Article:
Of course one needs more than 12 hours to experience Florence, but thanks to the incredibly convenient high-speed rail network linking Italy’s major cities, it’s easy to stay in one city and visit another as a day trip. Visitors to Milan, for example, can take Trenitalia’s Frecciarosa line to Florence in less than two hours in great comfort—and in chic style, to boot. If you have only a short window of time to spend in Florence, here’s a sampling of things to do throughout the city.
10 a.m.: Arrive in the center of town and head straight to the Galleria dell’Accademia, where Michelangelo’s masterpiece David is housed. The lines to see the statue are incredibly long, so be sure to book your clients’ tickets in advance. Even then, they may have to wait to get in (though for much less time than if they didn’t have tickets), and their time inside will be strictly limited. (Hint: Don’t just see the one statue. There are wonderful works by many other legendary artists throughout the museum, and visitors should take their time exploring.)
12 p.m.: For lunch, go to Cibrèo Ristorante at the Sant’Ambrogio Market, an exclusive and very intimate little family-run restaurant that’s part of a larger network of eateries. (For example, across the street is their café, and a trattoria is nearby. Each restaurant is unique, but part of the same group.) Cool Touch: The menu is not printed—instead, the waiter describes each dish in detail. (Many of the dishes are fish-based). The restaurants have become iconic in the city, and are very popular.
Italy specialist agent Patricia LoBracco of Bon Voyage Travel, on the other hand, recommends Il Latini, a restaurant that dates back to the 1800s. She calls it true Tuscan fare, adding that celebrities can frequently be spotted there.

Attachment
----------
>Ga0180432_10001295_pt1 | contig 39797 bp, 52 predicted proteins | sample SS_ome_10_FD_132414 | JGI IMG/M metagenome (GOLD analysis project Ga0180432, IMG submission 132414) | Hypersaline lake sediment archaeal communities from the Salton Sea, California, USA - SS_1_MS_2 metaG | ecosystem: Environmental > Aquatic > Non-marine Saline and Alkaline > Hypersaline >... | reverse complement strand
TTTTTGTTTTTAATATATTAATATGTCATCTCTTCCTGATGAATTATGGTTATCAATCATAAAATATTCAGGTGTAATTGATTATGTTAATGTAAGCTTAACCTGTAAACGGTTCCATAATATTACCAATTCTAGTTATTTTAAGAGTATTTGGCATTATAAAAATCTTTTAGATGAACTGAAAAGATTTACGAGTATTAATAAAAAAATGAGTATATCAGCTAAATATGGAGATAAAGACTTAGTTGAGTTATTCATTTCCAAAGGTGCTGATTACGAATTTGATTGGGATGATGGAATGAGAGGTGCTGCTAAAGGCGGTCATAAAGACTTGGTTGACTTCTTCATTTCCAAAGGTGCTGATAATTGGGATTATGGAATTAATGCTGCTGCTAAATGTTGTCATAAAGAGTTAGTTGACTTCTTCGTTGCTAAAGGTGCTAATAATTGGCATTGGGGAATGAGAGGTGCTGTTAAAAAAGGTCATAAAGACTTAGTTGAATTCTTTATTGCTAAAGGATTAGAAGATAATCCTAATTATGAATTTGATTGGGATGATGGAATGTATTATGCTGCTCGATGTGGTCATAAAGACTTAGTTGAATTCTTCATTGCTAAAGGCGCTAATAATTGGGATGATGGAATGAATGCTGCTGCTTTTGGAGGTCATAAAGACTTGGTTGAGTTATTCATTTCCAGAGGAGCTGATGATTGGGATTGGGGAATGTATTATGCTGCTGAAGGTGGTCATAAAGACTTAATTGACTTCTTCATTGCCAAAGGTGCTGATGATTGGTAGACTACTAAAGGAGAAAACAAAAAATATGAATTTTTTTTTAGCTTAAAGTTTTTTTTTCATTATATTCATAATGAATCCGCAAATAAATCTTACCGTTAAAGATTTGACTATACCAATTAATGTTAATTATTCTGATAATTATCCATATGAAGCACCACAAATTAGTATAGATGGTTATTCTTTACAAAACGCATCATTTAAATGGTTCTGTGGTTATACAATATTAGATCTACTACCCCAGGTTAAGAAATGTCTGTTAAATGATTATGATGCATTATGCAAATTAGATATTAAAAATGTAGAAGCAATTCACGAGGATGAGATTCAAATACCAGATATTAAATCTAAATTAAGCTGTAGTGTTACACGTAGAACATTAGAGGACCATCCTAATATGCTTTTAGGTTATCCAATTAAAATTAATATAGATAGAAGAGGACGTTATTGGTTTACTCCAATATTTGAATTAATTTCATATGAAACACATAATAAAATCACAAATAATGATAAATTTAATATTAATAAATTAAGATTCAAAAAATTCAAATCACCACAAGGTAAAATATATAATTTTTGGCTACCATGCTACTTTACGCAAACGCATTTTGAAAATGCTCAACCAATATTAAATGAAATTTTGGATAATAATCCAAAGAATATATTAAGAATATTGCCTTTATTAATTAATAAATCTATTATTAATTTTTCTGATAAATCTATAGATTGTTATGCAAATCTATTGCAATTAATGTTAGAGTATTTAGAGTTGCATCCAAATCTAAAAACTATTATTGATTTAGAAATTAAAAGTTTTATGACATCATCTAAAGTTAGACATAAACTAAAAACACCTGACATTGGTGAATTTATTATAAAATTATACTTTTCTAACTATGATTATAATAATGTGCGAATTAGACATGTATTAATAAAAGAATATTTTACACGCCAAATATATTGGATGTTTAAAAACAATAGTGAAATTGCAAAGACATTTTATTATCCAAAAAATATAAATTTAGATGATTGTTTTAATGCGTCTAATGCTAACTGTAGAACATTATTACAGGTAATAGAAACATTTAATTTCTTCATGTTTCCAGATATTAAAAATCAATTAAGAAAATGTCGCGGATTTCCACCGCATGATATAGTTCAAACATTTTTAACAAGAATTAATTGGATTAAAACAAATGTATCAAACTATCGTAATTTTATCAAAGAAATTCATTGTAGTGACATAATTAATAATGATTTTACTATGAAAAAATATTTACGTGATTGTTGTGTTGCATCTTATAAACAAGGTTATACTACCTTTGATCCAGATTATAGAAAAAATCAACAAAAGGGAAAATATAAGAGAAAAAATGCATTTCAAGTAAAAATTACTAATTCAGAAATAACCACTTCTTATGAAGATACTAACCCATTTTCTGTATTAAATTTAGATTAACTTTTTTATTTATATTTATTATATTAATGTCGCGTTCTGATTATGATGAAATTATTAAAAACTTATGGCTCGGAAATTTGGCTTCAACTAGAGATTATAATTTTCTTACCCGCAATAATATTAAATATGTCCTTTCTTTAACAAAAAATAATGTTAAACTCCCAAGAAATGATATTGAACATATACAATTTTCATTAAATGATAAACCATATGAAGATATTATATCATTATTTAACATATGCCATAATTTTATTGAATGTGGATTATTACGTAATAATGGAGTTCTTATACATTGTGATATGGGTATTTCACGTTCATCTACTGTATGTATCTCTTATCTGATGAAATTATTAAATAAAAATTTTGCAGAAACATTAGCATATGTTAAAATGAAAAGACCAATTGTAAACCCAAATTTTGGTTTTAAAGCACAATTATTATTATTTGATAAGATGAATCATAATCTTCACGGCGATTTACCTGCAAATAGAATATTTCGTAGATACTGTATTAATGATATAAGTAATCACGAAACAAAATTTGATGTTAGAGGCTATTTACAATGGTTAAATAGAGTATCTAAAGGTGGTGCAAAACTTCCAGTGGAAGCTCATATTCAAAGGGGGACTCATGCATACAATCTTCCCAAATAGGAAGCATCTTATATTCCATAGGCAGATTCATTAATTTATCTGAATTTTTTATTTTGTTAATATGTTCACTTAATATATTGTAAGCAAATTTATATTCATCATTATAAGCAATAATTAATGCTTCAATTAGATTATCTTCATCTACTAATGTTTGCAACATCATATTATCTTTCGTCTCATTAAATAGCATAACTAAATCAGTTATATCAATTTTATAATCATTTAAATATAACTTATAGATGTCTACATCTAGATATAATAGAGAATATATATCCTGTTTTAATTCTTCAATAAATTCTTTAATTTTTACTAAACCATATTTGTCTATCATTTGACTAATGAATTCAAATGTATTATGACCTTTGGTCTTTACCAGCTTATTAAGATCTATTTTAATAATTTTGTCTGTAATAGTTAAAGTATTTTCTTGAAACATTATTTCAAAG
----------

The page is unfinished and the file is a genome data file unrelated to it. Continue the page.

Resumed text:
2 p.m.: Burn off lunch by visiting the Duomo, one of the grandest and most beautiful examples of Gothic architecture in Europe. LoBracco suggests going into the cathedral’s crypt to see archaeological finds and the original church that was found when flood waters receded not too many years ago. There are tombs of bishops, and the architect Brunelleschi is buried down there as well.
4 p.m.: Most of Florence’s stores close for lunch at 1:30 p.m. and reopen at 4 p.m., so LoBracco recommends going to the Piazza Republica to shop for the afternoon. Alternately, those not interested in shopping should visit the Pitti Palace, which has more than 500 Renaissance paintings as well as the Boboli gardens.
6:00 p.m.: Walk down to the Ponte Vecchio and browse the little shops.
7:00 p.m.: Explore the Piazza della Signoria, which has many notable statues (or at least good copies of the originals). Once there, spend a few hours in the Palazzo Vecchio and the Ufizzi Gallery, both of which are nearby.